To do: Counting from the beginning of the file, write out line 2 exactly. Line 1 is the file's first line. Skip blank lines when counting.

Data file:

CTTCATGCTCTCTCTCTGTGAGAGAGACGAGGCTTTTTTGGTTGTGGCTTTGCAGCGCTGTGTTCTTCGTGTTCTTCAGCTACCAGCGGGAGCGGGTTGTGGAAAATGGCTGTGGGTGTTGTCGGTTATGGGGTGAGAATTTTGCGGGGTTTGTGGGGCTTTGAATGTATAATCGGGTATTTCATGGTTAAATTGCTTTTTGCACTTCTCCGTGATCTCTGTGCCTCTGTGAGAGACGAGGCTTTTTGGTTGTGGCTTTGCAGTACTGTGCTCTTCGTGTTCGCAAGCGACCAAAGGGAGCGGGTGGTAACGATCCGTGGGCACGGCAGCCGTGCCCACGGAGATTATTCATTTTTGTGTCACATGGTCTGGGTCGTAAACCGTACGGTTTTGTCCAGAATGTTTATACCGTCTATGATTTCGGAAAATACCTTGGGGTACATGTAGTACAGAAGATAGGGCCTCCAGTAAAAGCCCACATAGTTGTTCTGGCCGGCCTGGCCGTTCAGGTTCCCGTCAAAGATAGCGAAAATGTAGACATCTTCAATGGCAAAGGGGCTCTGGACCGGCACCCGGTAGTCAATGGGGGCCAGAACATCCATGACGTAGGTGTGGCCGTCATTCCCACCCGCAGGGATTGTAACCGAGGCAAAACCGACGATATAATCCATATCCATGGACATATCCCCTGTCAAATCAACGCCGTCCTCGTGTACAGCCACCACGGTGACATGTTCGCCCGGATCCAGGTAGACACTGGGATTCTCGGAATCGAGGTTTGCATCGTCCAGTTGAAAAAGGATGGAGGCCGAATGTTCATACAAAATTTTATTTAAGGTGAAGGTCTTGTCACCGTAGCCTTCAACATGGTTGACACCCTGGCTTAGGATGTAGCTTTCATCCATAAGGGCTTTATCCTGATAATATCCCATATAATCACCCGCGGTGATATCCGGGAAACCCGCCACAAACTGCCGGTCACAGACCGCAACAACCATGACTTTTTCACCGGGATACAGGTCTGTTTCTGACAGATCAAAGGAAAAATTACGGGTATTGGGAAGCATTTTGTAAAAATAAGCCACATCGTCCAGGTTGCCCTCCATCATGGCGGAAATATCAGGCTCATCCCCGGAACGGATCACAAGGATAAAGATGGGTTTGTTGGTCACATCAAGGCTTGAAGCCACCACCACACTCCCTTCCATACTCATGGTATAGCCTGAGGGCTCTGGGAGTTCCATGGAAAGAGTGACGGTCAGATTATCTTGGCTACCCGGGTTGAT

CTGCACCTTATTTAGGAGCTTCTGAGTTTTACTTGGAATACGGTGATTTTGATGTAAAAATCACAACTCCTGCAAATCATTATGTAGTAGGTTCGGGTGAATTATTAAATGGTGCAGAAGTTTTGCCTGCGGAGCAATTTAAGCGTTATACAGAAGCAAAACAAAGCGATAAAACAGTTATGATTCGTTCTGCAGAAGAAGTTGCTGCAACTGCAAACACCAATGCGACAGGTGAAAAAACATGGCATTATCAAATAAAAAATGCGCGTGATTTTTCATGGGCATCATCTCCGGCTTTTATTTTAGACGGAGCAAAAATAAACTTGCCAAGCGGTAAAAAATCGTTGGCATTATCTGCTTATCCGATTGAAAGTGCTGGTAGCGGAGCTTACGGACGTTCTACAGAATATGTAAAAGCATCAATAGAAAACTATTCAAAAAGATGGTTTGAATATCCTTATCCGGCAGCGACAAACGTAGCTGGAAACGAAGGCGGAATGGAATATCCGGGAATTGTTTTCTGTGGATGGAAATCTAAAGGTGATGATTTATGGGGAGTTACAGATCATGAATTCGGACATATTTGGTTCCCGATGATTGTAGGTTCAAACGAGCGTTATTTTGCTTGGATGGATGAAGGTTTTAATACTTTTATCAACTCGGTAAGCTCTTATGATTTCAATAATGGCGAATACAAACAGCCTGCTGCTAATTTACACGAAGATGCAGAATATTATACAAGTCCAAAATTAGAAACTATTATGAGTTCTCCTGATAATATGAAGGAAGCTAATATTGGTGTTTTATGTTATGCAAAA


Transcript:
CTGCACCTTATTTAGGAGCTTCTGAGTTTTACTTGGAATACGGTGATTTTGATGTAAAAATCACAACTCCTGCAAATCATTATGTAGTAGGTTCGGGTGAATTATTAAATGGTGCAGAAGTTTTGCCTGCGGAGCAATTTAAGCGTTATACAGAAGCAAAACAAAGCGATAAAACAGTTATGATTCGTTCTGCAGAAGAAGTTGCTGCAACTGCAAACACCAATGCGACAGGTGAAAAAACATGGCATTATCAAATAAAAAATGCGCGTGATTTTTCATGGGCATCATCTCCGGCTTTTATTTTAGACGGAGCAAAAATAAACTTGCCAAGCGGTAAAAAATCGTTGGCATTATCTGCTTATCCGATTGAAAGTGCTGGTAGCGGAGCTTACGGACGTTCTACAGAATATGTAAAAGCATCAATAGAAAACTATTCAAAAAGATGGTTTGAATATCCTTATCCGGCAGCGACAAACGTAGCTGGAAACGAAGGCGGAATGGAATATCCGGGAATTGTTTTCTGTGGATGGAAATCTAAAGGTGATGATTTATGGGGAGTTACAGATCATGAATTCGGACATATTTGGTTCCCGATGATTGTAGGTTCAAACGAGCGTTATTTTGCTTGGATGGATGAAGGTTTTAATACTTTTATCAACTCGGTAAGCTCTTATGATTTCAATAATGGCGAATACAAACAGCCTGCTGCTAATTTACACGAAGATGCAGAATATTATACAAGTCCAAAATTAGAAACTATTATGAGTTCTCCTGATAATATGAAGGAAGCTAATATTGGTGTTTTATGTTATGCAAAA